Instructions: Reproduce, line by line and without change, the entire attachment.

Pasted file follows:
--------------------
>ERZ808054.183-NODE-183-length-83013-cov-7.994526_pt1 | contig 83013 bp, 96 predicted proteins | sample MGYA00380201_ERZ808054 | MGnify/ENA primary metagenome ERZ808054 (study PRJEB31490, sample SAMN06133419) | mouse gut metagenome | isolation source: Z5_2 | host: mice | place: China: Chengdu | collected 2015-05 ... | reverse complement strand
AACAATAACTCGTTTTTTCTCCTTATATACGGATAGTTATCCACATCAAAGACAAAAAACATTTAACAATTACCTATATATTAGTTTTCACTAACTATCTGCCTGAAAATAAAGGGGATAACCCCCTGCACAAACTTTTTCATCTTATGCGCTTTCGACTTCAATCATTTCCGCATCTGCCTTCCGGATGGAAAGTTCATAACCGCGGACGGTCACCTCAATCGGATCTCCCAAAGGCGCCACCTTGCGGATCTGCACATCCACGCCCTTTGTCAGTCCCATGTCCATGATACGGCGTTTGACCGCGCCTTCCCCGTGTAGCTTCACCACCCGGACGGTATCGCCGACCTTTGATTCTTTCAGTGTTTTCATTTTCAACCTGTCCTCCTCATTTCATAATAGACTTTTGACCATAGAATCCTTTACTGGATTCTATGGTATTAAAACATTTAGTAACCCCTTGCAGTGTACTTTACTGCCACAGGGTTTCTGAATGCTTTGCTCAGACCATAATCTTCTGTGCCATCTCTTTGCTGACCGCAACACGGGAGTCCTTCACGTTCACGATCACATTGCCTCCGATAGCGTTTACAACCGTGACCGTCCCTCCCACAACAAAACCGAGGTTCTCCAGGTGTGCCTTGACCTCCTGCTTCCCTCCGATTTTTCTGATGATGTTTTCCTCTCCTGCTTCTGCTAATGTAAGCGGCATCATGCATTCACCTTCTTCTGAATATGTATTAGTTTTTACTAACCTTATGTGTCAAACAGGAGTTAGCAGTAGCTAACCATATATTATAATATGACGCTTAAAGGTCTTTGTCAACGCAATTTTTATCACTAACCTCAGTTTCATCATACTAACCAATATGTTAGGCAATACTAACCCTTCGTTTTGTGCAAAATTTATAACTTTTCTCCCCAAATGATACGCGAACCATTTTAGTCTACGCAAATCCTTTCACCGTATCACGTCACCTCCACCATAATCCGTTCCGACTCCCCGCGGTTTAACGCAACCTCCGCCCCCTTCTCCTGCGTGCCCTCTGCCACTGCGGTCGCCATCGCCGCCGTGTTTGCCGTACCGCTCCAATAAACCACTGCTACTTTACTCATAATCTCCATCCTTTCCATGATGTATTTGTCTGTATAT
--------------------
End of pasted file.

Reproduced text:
>ERZ808054.183-NODE-183-length-83013-cov-7.994526_pt1 | contig 83013 bp, 96 predicted proteins | sample MGYA00380201_ERZ808054 | MGnify/ENA primary metagenome ERZ808054 (study PRJEB31490, sample SAMN06133419) | mouse gut metagenome | isolation source: Z5_2 | host: mice | place: China: Chengdu | collected 2015-05 ... | reverse complement strand
AACAATAACTCGTTTTTTCTCCTTATATACGGATAGTTATCCACATCAAAGACAAAAAACATTTAACAATTACCTATATATTAGTTTTCACTAACTATCTGCCTGAAAATAAAGGGGATAACCCCCTGCACAAACTTTTTCATCTTATGCGCTTTCGACTTCAATCATTTCCGCATCTGCCTTCCGGATGGAAAGTTCATAACCGCGGACGGTCACCTCAATCGGATCTCCCAAAGGCGCCACCTTGCGGATCTGCACATCCACGCCCTTTGTCAGTCCCATGTCCATGATACGGCGTTTGACCGCGCCTTCCCCGTGTAGCTTCACCACCCGGACGGTATCGCCGACCTTTGATTCTTTCAGTGTTTTCATTTTCAACCTGTCCTCCTCATTTCATAATAGACTTTTGACCATAGAATCCTTTACTGGATTCTATGGTATTAAAACATTTAGTAACCCCTTGCAGTGTACTTTACTGCCACAGGGTTTCTGAATGCTTTGCTCAGACCATAATCTTCTGTGCCATCTCTTTGCTGACCGCAACACGGGAGTCCTTCACGTTCACGATCACATTGCCTCCGATAGCGTTTACAACCGTGACCGTCCCTCCCACAACAAAACCGAGGTTCTCCAGGTGTGCCTTGACCTCCTGCTTCCCTCCGATTTTTCTGATGATGTTTTCCTCTCCTGCTTCTGCTAATGTAAGCGGCATCATGCATTCACCTTCTTCTGAATATGTATTAGTTTTTACTAACCTTATGTGTCAAACAGGAGTTAGCAGTAGCTAACCATATATTATAATATGACGCTTAAAGGTCTTTGTCAACGCAATTTTTATCACTAACCTCAGTTTCATCATACTAACCAATATGTTAGGCAATACTAACCCTTCGTTTTGTGCAAAATTTATAACTTTTCTCCCCAAATGATACGCGAACCATTTTAGTCTACGCAAATCCTTTCACCGTATCACGTCACCTCCACCATAATCCGTTCCGACTCCCCGCGGTTTAACGCAACCTCCGCCCCCTTCTCCTGCGTGCCCTCTGCCACTGCGGTCGCCATCGCCGCCGTGTTTGCCGTACCGCTCCAATAAACCACTGCTACTTTACTCATAATCTCCATCCTTTCCATGATGTATTTGTCTGTATAT